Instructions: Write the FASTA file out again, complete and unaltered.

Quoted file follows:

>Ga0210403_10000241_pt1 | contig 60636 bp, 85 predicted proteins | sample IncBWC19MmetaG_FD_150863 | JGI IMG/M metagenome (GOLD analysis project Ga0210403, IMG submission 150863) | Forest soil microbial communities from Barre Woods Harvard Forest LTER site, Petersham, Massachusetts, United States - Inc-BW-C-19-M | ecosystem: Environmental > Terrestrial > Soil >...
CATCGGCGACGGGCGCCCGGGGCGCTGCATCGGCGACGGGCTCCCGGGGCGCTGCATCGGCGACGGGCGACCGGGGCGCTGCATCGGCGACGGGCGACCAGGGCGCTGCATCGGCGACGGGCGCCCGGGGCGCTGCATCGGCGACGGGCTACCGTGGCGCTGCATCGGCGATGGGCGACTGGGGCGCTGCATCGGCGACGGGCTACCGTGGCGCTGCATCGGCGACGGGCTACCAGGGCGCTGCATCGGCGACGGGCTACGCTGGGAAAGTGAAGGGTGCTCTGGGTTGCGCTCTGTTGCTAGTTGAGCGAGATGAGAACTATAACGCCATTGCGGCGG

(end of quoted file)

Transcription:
>Ga0210403_10000241_pt1 | contig 60636 bp, 85 predicted proteins | sample IncBWC19MmetaG_FD_150863 | JGI IMG/M metagenome (GOLD analysis project Ga0210403, IMG submission 150863) | Forest soil microbial communities from Barre Woods Harvard Forest LTER site, Petersham, Massachusetts, United States - Inc-BW-C-19-M | ecosystem: Environmental > Terrestrial > Soil >...
CATCGGCGACGGGCGCCCGGGGCGCTGCATCGGCGACGGGCTCCCGGGGCGCTGCATCGGCGACGGGCGACCGGGGCGCTGCATCGGCGACGGGCGACCAGGGCGCTGCATCGGCGACGGGCGCCCGGGGCGCTGCATCGGCGACGGGCTACCGTGGCGCTGCATCGGCGATGGGCGACTGGGGCGCTGCATCGGCGACGGGCTACCGTGGCGCTGCATCGGCGACGGGCTACCAGGGCGCTGCATCGGCGACGGGCTACGCTGGGAAAGTGAAGGGTGCTCTGGGTTGCGCTCTGTTGCTAGTTGAGCGAGATGAGAACTATAACGCCATTGCGGCGG